As locals ring in the New Year today with resolutions and moments of wonder about what the coming year might hold, jobs and the economy will weigh heavy on the minds of some.
That’s because economic health and prosperity play important roles in residents’ daily lives. And the bigger pictures of both concepts “all starts with a job,” said one state-based report predicting how Colorado’s economy will fare this year.
But predictions are just that, the report said.
“In the end, the only certainty is that (forecasts) will either be wrong or lucky,” the Colorado-based Business and Economic Research, or CBER, forecast for 2012 said. “Either way, the value of the forecast is not in the numbers, but in the forecast story.”
There are a few speculative stories officials around the state are likely to lean on as the year progresses. They don’t all agree about what might be ahead in the state and local economies.
The CBER report predicts expansion of global domestic product, or GDP, and a faster rate of employment growth in Colorado for 2012. The Governor’s Office of State Planning and Budget, however, predicts slower growth in jobs and output than occurred in 2011. And the Colorado Legislative Council splits the difference with a prediction that GDP will grow faster this year but the addition of jobs in Colorado will slow.
While forward-looking predictions for the economic climate in Colorado this year are conflicting, the gap between the state’s most optimistic and pessimistic forecasts are smaller this year than in 2011, said Gary Horvath, a longtime Colorado business, economic and market researcher who contributes to numerous official reports produced by state agencies.
“A most likely scenario points to the addition of 27,500 to 37,500 jobs,” Horvath said.
Numerous factors could affect the economy in Colorado and the nation this year, leaving margins of uncertainty in the reports, the CBER report said. Among the factors that could change the economic course for the state and nation are whether job predictions truly materialize; if incomes improve and people begin buying more goods and services; and how Europe overcomes its debt crisis and recession. The Conference Board, an international independent business research organization, believes Europe is now in a recession.
“The global and U.S. economy is fragile,” the CBER report said. “A decrease in European demand could lower the rate of U.S. GDP growth and the strength of our economy.”
The long, dark tunnel of recession has a light now, though, The Conference Board reports.
Just a few months ago, the organization estimated the United States had more than a 50 percent chance of slipping into a double-dip recession. The organization now assesses that risk at just 9 percent.
“At the moment it appears that the U.S. has avoided a recession,” the CBER report said.
The report predicts national unemployment rates this year will run in the range of 8.3 to 8.8 percent.
In Colorado, the job market has improved, some goods-producing sectors such as manufacturing and the oil and natural-gas industries are expanding, and businesses around the state say they’re feeling more optimistic about the future, the Governor’s Office of State Planning and Budgeting said.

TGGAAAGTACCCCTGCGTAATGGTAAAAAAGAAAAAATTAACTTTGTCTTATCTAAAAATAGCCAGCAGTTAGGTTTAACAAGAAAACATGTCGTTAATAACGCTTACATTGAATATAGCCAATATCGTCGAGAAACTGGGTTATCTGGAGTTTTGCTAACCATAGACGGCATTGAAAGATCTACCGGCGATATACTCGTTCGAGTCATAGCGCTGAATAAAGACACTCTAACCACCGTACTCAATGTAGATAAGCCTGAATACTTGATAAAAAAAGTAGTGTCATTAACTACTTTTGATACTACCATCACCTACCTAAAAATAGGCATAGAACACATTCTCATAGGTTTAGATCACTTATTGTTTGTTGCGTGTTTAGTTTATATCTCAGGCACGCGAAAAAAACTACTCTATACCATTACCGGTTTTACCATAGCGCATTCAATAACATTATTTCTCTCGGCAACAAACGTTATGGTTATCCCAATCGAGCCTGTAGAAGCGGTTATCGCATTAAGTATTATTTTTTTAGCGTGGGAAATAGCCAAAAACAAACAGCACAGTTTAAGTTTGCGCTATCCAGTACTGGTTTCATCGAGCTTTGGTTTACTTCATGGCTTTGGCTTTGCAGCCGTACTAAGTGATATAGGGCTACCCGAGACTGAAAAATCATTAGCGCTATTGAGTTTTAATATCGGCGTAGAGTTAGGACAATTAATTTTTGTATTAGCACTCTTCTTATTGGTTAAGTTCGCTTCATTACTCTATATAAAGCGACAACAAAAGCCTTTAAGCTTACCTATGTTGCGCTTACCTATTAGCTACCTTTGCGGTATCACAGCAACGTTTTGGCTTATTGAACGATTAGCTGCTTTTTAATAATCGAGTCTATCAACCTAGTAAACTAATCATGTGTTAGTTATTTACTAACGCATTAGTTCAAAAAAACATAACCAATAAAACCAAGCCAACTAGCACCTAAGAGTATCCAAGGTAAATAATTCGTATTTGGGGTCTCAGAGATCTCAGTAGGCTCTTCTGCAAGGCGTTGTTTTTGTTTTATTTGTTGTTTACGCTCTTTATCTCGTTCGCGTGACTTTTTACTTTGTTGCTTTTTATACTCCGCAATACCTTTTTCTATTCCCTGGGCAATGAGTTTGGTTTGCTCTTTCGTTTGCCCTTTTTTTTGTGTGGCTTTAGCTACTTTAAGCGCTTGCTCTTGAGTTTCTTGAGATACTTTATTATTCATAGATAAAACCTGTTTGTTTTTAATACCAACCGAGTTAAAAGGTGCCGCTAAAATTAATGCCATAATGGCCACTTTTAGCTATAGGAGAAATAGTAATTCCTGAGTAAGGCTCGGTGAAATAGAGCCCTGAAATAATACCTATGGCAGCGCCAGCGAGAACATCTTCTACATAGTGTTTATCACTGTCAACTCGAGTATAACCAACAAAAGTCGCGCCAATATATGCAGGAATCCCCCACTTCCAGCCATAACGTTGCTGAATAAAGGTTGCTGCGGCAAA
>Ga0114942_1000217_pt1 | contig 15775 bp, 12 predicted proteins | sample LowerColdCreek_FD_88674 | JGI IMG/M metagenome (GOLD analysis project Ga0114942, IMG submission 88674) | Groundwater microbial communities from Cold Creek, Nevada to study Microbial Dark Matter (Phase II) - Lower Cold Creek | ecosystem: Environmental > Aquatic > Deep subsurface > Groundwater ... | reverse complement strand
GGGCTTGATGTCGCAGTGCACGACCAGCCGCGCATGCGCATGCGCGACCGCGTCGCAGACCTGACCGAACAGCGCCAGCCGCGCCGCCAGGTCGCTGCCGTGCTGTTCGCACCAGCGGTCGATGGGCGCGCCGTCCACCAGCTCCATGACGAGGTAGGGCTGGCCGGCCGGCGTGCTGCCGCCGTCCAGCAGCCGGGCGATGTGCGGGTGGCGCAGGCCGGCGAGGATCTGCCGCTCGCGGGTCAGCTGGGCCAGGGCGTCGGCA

“In certain important aspects, Colorado’s economy is outperforming the nation in the rebuilding process,” said the agency’s 2012 outlook report, which was released late last month.
A 2011 CNBC ranking placed Colorado in the top five states for business. And preliminary estimates of the official numbers expected to be released in March indicate about 27,000 new jobs were added here in 2011. The Governor’s Office said job growth appears to have sustained momentum, and that bodes well for 2012.
At least 200,000 Coloradans, more than three times the number in 2001, remain unemployed, however, the CBER report said.
In the five-county southwestern region that includes La Plata County, which the Colorado Legislative Council reports was hit especially hard by the recession, spending is “picking up” and unemployment is falling despite increases in the labor force itself.
Jack Llewellyn, director of the Durango Chamber of Commerce, predicted the good employment and spending news in Southwest Colorado would be observed this year.
Llewellyn said the local retail industry and sales-tax revenues are expected to make slow but steady improvements in 2012. The tourism market also should see similar improvements, he said.
“We are still considered an affordable destination for vacations,” Llewellyn said, which means La Plata County will continue to draw vacationers from the surrounding areas within driving distance.
Robert Sonora, a Fort Lewis College economics professor, concurred that 2012 will be better. But he added the prediction comes with caution.
People are spending more these days, Sonora said, but they’re saving less. It means people either are using their savings to spend or spending money they otherwise would be saving, which could come with its own economic price over time.
Still, Sonora said, “I think we’ll see some (economic) improvement in 2012.”